STUART SINGER: Fairfield's focus was on marketing and selling the product, which was Madoff, rather than on kicking the tires and checking to see that Madoff was real. If they had spent as much time on due diligence as they did on marketing, we wouldn't be here today.

MARTIN SMITH: Even though Fairfield Greenwich was in New York, their risk management operation, headed by Amit Vijayvergiya, was located a stone's throw away from this beach in Bermuda.

[on camera] Why would you have a due diligence officer in Bermuda?

STUART SINGER: That's a good question, considering that Fairfield has offices in New York and Madoff is in New York. Madoff is not in Bermuda.

MARTIN SMITH: [voice-over] Fairfield's partners refused to speak to FRONTLINE, but their attorneys insist that their due diligence surpassed industry standards. Sherry Cohen remembers differently.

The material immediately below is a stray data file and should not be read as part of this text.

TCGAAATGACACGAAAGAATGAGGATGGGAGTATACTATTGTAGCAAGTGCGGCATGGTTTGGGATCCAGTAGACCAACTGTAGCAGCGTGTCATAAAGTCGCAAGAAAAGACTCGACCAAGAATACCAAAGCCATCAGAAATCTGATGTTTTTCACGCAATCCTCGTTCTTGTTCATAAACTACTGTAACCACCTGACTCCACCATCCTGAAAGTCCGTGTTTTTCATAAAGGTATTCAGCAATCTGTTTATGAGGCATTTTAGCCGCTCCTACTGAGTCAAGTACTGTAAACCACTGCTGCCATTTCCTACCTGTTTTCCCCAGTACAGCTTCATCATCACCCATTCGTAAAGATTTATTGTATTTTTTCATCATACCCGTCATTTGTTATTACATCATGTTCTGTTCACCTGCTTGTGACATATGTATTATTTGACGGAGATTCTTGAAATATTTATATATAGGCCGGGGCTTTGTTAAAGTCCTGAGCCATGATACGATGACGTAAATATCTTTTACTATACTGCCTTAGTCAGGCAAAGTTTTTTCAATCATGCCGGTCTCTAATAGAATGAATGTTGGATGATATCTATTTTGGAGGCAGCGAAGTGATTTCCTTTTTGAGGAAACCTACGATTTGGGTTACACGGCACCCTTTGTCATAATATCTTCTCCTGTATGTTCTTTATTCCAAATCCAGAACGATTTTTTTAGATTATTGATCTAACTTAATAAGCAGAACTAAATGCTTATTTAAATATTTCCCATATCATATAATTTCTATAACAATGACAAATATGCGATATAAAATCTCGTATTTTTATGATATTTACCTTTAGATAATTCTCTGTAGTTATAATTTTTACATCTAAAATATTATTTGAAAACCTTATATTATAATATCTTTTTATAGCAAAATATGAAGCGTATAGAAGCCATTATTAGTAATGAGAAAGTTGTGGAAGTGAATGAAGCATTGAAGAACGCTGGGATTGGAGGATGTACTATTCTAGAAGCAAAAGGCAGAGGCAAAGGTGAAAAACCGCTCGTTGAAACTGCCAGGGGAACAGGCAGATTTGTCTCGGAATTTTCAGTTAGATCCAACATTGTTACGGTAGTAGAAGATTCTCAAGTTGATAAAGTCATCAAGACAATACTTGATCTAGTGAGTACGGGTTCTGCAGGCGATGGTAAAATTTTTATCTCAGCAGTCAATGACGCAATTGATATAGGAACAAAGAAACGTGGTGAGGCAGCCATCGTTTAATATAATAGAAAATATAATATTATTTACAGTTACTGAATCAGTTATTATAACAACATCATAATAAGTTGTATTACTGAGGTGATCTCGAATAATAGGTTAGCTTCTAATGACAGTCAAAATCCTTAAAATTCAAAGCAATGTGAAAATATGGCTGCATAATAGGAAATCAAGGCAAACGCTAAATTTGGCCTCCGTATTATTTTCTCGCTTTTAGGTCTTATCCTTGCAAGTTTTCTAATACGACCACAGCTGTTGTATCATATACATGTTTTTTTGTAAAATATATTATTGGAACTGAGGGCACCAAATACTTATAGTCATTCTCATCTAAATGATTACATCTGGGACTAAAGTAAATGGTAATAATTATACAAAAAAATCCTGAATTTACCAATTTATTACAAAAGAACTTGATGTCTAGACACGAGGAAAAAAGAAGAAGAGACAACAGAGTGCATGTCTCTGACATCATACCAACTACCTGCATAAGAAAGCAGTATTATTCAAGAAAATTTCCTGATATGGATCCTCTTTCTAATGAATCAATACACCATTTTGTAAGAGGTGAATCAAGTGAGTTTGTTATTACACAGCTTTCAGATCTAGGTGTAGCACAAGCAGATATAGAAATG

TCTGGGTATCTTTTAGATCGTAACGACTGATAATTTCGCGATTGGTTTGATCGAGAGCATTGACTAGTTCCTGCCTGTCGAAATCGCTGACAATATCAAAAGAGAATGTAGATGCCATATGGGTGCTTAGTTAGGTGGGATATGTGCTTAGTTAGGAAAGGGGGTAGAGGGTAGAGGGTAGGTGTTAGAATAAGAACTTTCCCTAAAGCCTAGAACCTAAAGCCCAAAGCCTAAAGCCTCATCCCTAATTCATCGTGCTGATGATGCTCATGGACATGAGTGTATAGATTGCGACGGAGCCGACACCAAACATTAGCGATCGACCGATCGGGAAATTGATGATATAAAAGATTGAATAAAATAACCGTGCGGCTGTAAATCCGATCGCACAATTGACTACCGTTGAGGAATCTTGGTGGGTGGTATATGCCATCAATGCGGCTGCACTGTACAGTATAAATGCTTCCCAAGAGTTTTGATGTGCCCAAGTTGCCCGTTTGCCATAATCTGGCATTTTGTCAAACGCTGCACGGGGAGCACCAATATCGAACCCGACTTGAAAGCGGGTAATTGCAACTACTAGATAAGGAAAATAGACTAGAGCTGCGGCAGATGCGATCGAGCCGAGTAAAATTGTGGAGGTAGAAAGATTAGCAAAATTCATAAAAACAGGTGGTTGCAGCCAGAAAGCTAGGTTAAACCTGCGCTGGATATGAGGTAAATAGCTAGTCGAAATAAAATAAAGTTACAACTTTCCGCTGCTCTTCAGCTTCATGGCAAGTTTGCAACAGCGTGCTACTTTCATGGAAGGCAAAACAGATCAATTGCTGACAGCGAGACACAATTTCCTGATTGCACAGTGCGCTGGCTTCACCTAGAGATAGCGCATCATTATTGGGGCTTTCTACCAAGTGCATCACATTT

SHERRY COHEN, Fairfield Greenwich, 1987-'98: I know that there was absolutely no due diligence done when I worked for them, certainly no deep questions. I mean, they didn't need to know the details. It's, like, "Too much information. Don't bore me with the details." And they wouldn't have gotten it anyway.

MARTIN SMITH: And as for due diligence, no one seemed to question the fact that Madoff's accountant was a one-man operation in this strip mall an hour's drive north of New York.

[on camera] Did you ask him why he had such a small accounting firm?

SANDRA MANZKE, Founder, Tremont Capital, 1984-'05: Yeah. I mean, that was his- it was his family, you know, business, that it was an accounting firm that his father-in-law had used for years and he continued to use it.

MARTIN SMITH: And it didn't bother you that it was this small thing.

SANDRA MANZKE: Of course, it bothered you. I mean, every- you know, those are the kind of things that it would bother you. But that was one of the conditions of doing business, that you accepted that. And part of that was his, you know, proprietary trading model, the black box that he used, that he wasn't going to disclose what was in it.

MARTIN SMITH: I talked to one big hedge fund manager who told me that Madoff says that he didn't want to expose his proprietary trading techniques to competitors, and so therefore, he went to a relatively obscure little accounting firm to keep his operation a little bit off the radar.